How Hiring Overqualified Workers Can Benefit Innovation

Despite fears that overqualified workers will bolt for better opportunities, there are great benefits to hiring them.
Overqualified workers

Nearly half of workers worldwide feel they’re overqualified for their jobs. This might be a good thing.

About 47 percent of workers globally feel they’re underemployed, according to a study published in Academy of Management Journal this year. While some previous research said these workers would be likely to leave organizations quickly for better opportunities, and therefore companies should refrain from hiring them, new studies suggest that overqualified employees have a lot to contribute.

“Our result actually shows that if you manage and use them appropriately, they actually could contribute to the organization in very meaningful ways by demonstrating creativity,” said Jing Zhou, professor of management and psychology at Jesse H. Jones Graduate School of Business at Rice University in Houston, who is also a co-author on the aforementioned study.

From Overqualified to Innovative

Because these workers hold skills and education greater than the role requires, they have the capacity to do more on a job. “When you have lots of creative ideas generated by your employees, that should contribute to organizational innovation,” Zhou said. They can also help train colleagues or act as mentors.

However, it’s not enough to simply hire an overqualified worker. They must feel motivated and have a connection with the company before they’re likely to share ideas to improve the organization, Zhou said.

To get the most out of overqualified workers, Zhou said managers should encourage the employees to try new ways of performing tasks, which can lead to new efficiencies. If and when workers make a mistake in their tinkering, help analyze the mistakes instead of attributing blame, Zhou said.

Engagement and motivation are important aspects of the success of overqualified workers, according to Anthony Nyberg, professor and academic director for the master’s of human resources program at the University of South Carolina’s Darla Moore School of Business in Columbia, South Carolina. “The more engaged they’ll be, the more likely they’ll be able to stay there longer and be productive,” he said.

Other benefits he listed are that customers are likely to receive better service from overqualified workers. They should also have more time to help out their peers. Employers should revel in opportunities to have overqualified employees and give them more responsibility and autonomy, Nyberg said, as it will make the workers and organizations more productive.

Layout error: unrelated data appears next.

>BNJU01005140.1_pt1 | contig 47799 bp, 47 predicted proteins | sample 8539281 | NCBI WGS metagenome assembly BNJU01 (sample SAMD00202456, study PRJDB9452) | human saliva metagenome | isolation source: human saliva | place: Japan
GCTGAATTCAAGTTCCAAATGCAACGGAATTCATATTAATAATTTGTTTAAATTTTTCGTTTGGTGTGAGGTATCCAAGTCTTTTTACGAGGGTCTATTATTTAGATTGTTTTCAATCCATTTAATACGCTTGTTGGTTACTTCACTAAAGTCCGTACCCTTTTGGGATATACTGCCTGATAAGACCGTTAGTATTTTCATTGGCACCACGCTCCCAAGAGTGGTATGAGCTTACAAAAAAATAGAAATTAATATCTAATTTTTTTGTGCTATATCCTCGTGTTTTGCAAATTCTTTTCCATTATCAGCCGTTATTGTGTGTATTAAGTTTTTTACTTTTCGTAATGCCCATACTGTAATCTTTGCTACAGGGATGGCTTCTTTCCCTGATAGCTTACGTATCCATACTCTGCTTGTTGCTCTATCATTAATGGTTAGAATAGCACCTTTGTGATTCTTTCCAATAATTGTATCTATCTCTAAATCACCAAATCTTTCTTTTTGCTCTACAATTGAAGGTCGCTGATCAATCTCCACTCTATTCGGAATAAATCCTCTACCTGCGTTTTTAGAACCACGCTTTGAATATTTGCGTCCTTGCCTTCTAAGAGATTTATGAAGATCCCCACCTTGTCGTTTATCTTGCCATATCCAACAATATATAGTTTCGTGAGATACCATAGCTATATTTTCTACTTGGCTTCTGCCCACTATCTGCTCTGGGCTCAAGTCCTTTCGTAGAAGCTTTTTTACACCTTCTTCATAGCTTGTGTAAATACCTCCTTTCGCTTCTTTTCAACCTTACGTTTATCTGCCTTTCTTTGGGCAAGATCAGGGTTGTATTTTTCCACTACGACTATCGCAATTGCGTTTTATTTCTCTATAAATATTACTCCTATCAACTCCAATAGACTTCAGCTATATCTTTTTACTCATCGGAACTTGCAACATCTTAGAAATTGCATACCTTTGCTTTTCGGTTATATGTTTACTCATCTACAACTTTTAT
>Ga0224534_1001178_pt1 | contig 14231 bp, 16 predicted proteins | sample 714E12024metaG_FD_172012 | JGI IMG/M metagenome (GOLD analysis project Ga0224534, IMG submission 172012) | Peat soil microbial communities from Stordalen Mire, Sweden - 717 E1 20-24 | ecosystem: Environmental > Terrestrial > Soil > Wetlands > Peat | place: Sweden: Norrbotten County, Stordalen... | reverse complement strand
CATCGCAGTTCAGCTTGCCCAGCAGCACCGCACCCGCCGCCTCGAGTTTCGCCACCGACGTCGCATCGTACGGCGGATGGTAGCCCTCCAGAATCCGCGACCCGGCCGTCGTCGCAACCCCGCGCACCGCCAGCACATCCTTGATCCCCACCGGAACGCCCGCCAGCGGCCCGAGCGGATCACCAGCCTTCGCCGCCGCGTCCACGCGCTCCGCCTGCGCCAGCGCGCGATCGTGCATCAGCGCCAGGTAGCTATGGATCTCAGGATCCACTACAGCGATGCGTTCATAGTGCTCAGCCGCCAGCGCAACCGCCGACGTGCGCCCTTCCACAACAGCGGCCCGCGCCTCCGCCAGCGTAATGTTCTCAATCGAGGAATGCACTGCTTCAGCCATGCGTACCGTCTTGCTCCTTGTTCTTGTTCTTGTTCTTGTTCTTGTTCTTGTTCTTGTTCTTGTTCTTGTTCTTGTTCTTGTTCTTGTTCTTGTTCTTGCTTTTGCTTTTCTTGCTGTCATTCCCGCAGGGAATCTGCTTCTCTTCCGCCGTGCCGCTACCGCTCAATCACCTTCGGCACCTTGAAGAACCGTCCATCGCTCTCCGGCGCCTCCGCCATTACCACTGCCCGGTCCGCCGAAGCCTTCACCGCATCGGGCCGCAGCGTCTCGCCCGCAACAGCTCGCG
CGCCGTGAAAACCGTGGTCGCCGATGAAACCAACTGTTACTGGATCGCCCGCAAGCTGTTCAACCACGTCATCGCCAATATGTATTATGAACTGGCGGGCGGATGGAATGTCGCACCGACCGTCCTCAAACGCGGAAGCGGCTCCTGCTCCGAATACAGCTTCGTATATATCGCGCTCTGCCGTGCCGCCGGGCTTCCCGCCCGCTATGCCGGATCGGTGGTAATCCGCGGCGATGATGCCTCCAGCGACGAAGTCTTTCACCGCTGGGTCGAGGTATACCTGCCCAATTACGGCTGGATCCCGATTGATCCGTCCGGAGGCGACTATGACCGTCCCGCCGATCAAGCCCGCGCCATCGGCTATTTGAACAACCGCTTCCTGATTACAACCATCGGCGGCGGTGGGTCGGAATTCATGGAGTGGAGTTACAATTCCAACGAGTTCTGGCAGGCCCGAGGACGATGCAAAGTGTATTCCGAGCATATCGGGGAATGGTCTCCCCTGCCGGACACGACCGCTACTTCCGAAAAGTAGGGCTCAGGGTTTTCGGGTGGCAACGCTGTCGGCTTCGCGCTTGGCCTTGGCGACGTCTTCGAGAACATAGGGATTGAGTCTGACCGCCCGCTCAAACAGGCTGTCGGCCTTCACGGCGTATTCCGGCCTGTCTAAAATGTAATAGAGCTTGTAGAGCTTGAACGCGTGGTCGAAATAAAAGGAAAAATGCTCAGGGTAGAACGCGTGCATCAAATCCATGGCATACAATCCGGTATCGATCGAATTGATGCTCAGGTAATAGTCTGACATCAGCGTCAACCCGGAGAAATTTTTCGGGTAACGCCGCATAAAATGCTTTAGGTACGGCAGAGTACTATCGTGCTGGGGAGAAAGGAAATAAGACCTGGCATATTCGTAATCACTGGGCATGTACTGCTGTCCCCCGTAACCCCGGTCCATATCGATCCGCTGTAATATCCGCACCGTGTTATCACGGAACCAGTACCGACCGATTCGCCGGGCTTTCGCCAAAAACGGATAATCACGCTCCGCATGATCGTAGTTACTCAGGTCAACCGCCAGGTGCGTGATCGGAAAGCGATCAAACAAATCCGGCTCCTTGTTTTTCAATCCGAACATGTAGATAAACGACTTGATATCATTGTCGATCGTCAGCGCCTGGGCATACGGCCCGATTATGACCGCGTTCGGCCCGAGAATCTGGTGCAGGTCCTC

“We should eagerly want someone who’s overqualified, presuming that their motivation is still there,” Nyberg said.

Managing Expectations at Work

Naturally, these results aren’t true for all overqualified workers. When one completes a degree, they form an expectation that they will be working in a job that uses those skills, said Michael Harari, assistant professor in the department of management at the Florida Atlantic University College of Business in Boca Raton, Florida. When they get a job that does not use those skills, there’s a discrepancy between the expectation and reality.

“When that discrepancy exists, relative deprivation theory tells us that we feel deprived of an expected outcome,” resulting in anger and frustration, leading to negative outcomes, Harari said.

Harari co-authored a report in the Journal of Vocational Behavior that found employees who feel overqualified are more likely to engage in deviant behaviors, ranging from fewer hours in the office to theft or bullying. Those who are young, overeducated and narcissistic reported higher levels of this perceived overqualification, the study found. They’re also less likely to engage in voluntary helping behaviors.

“That is a bit of a pitfall for employers,” Harari said.

Additional pitfalls for the employee can include anxiety, depression and job burnout, Harari said. These workers are less satisfied with their lives than other workers well-matched to their positions.

Despite these findings, Harari said there are ways to manage outcomes from overqualified workers, many of which Zhou also listed. Additional advice Harari shared are to give employees autonomy in their work and to provide social support. When workers have a good relationship with their supervisors and co-workers, they’re less likely to believe they’re overqualified. And if they do still feel overqualified, they’re less likely to manifest that into negative outcomes, he said.

Lauren Dixon is an associate editor at Talent Economy. To comment, email